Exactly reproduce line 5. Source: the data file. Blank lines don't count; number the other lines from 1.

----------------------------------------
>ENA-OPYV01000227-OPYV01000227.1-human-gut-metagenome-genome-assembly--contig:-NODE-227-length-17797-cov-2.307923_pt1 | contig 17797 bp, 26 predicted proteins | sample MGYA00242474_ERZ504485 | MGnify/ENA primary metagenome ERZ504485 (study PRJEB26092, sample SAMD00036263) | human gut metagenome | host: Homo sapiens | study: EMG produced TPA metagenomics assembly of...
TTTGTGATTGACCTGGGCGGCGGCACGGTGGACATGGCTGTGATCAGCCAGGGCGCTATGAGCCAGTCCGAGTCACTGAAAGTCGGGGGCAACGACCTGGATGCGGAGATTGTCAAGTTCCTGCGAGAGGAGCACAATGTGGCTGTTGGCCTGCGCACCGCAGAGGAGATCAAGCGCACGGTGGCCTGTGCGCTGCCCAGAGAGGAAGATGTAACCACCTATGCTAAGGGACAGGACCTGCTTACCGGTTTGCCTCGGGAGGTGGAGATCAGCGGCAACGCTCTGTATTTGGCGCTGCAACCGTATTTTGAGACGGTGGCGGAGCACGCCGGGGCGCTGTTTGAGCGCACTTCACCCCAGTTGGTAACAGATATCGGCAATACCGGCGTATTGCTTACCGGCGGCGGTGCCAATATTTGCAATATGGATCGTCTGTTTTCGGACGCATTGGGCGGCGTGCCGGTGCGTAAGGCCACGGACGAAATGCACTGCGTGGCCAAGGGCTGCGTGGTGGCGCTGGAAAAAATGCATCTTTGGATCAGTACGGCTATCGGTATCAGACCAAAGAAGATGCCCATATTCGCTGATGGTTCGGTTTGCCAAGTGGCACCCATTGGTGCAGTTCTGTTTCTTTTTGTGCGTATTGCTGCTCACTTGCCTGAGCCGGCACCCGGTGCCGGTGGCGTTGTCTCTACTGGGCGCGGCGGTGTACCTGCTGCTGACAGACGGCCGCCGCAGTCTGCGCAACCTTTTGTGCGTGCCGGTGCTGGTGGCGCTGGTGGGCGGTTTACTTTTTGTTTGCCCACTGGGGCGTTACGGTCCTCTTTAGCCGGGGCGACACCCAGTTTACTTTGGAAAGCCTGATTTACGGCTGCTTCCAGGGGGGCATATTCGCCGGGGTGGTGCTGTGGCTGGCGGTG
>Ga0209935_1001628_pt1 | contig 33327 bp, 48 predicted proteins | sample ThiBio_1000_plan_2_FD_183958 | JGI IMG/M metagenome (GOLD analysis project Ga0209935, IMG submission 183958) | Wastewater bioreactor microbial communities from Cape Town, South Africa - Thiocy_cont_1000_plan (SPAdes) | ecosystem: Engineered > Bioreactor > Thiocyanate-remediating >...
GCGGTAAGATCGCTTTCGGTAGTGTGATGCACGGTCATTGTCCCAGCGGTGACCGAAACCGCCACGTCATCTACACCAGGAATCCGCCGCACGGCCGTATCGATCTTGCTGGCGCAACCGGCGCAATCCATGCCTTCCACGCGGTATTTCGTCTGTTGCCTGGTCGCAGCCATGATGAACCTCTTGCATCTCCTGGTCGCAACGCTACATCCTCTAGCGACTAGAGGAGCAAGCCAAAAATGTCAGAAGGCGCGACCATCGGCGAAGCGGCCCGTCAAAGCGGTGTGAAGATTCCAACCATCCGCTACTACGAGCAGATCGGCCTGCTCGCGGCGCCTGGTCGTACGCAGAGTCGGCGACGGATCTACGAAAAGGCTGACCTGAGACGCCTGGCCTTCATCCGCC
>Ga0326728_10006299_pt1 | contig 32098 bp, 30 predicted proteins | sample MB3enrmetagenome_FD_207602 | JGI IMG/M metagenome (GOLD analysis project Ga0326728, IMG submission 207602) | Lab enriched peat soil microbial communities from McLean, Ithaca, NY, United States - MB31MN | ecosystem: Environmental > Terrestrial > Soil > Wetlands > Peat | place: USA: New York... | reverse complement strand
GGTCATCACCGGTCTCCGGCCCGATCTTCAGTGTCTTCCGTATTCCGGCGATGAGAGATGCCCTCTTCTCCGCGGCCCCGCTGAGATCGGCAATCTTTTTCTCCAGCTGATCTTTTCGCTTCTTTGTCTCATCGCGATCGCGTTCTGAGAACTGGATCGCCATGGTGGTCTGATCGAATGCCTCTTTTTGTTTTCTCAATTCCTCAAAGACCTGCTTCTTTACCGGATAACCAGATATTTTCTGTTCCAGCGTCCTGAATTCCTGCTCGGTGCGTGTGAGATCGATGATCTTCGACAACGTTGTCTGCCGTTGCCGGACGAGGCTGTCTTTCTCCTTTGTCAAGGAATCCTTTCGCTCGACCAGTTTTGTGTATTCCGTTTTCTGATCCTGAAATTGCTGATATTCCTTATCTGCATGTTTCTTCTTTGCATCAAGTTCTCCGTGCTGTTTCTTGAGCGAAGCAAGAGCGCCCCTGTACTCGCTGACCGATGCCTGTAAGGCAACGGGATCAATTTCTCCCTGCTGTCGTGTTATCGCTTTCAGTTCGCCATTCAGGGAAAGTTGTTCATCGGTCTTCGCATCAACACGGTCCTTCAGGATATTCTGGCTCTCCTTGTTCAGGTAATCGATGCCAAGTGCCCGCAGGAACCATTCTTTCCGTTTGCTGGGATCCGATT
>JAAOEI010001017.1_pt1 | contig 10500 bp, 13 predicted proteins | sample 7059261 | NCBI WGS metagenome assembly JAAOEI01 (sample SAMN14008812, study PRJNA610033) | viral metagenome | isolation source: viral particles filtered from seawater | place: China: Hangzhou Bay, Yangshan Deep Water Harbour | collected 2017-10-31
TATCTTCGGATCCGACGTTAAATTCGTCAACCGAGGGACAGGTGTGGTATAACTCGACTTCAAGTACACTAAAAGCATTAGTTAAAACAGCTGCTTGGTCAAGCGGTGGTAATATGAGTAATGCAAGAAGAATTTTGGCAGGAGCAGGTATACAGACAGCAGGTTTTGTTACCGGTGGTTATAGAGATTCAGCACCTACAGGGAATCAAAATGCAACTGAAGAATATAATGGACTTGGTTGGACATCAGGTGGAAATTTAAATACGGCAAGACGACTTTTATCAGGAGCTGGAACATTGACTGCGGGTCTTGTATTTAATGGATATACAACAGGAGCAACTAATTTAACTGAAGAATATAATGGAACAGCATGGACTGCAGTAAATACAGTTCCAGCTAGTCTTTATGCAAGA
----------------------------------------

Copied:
>Ga0326728_10006299_pt1 | contig 32098 bp, 30 predicted proteins | sample MB3enrmetagenome_FD_207602 | JGI IMG/M metagenome (GOLD analysis project Ga0326728, IMG submission 207602) | Lab enriched peat soil microbial communities from McLean, Ithaca, NY, United States - MB31MN | ecosystem: Environmental > Terrestrial > Soil > Wetlands > Peat | place: USA: New York... | reverse complement strand